Money laundering is the criminal practice of processing illegally obtained money by placing it into the legitimate financial system in order to make it appear as though the funds were derived from legitimate activities or sources. The purpose of money laundering is to channel ill gotten gains into the financial system so the money launderer can use legitimate financial devices and tools such as bank accounts, securities, checks, etc. Since money laundering involves illegally obtained money, it follows that money laundering requires a predicate crime that is the genesis of the illegitimate funds. Examples of predicate crimes are drug trafficking, racketeering, extortion, illegal arms dealing, bribery and corruption, white collar crimes, and the proceeds of illegal gambling to name just a few.

An example of money laundering would be the payment of ill gotten cash, through a collusive arrangement, to a company that deals extensively in cash such as a retail store, a parking operation, or an ice cream store. This company would then enter the cash on its books as income from its operations, report it to tax authorities, and deposit the cash in its bank account as if it were the proceeds of its legitimate business. These funds can then be invested in other companies, used to pay nominal employees of the company who legitimately work for the criminal syndicate, or use the funds to engage in other commercial activities.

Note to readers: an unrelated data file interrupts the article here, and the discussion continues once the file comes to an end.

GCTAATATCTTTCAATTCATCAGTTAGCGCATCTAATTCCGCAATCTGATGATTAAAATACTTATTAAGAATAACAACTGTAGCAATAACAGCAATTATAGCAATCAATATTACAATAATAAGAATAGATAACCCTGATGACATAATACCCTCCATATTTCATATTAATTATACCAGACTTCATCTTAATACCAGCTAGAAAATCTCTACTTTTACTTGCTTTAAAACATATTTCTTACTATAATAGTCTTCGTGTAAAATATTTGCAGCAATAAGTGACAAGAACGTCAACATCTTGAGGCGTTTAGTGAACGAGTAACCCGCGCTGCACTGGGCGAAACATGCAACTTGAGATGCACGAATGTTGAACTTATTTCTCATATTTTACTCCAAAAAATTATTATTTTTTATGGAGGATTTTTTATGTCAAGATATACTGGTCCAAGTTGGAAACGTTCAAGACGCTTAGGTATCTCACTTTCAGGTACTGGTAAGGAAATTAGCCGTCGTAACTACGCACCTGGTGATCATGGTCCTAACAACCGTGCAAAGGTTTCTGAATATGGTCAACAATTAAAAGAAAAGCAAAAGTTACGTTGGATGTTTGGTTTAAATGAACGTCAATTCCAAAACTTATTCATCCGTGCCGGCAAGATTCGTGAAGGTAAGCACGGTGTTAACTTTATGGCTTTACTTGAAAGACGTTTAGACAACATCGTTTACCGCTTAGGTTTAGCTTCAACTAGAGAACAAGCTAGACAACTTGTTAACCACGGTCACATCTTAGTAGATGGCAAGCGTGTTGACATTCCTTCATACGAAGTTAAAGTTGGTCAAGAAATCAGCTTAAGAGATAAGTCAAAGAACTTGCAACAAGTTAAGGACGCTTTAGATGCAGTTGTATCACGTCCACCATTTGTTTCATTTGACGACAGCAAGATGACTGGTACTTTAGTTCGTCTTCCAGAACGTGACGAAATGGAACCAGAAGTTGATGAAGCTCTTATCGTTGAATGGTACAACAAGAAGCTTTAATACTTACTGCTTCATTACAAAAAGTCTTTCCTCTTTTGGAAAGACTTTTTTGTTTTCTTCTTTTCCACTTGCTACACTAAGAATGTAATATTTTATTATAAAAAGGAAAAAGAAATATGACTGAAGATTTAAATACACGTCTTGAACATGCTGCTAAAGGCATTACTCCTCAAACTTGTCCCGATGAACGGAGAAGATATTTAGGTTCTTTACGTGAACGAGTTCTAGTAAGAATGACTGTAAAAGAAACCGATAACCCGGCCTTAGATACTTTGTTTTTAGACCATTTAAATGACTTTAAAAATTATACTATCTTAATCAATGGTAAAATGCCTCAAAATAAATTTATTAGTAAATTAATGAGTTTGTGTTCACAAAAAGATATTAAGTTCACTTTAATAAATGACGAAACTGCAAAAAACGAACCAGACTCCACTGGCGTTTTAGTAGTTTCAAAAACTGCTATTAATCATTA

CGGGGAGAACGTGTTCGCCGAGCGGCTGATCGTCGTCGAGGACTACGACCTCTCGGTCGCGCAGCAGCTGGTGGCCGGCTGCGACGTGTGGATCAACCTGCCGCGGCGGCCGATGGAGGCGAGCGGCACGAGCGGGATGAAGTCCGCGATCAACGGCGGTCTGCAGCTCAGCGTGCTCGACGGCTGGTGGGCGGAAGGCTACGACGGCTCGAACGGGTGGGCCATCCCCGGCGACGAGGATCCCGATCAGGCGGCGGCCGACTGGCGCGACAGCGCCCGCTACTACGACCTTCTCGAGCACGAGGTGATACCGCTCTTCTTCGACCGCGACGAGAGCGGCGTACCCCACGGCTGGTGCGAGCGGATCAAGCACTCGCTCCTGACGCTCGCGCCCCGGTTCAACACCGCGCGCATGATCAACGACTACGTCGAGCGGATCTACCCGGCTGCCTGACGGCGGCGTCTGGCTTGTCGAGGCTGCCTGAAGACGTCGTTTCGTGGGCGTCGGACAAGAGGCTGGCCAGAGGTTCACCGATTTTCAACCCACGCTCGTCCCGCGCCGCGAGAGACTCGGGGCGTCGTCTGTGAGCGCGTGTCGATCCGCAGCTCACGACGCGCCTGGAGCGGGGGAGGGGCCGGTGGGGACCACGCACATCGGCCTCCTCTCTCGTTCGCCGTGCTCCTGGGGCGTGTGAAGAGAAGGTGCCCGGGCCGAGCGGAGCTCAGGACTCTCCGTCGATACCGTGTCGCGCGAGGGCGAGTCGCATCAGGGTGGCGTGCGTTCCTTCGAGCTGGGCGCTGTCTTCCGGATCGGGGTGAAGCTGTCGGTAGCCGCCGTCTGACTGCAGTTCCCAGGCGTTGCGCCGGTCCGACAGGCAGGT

Integration of the illegal funds into the economy helps money launderers hide the original source of the funds. As it becomes difficult to track / trace the source of the money, money launderers are able to enjoy the profits obtained through various criminal activities as if they were legitimate.

The money being transferred in these schemes not only represents the ill gotten gains of criminal activities; it is also used to promote and facilitate further criminal activities, be they drug smuggling, organized crime, terrorism, and to bribe and otherwise corrupt governments, courts, and law enforcement or other engage in other anti social behavior.


Placement Stage

Placement is the first stage in the money laundering process by which the illegal money enters into the financial system. The money launderer who is holding large amounts of cash from criminal activities will break it into smaller sums and introduce it into the economy by means of a legitimate enterprise.

In many ways, placement is the most important stage of money laundering. At the same time, placement is the most difficult step to achieve for the money launderer, and it is the stage where law enforcement has the greatest opportunity to detect and prevent money laundering.

Some of the methods by which launderers place the 'dirty' money into the economy are:

  • Cash smuggling: The illegal currency or monetary instrument is physically moved out of one country and into another country with more relaxed controls, making it easier to convert the cash into bank accounts.
  • Blending funds: Hiding cash with other cash, setting up front companies, commingling currency deposits of legal and illegal enterprises.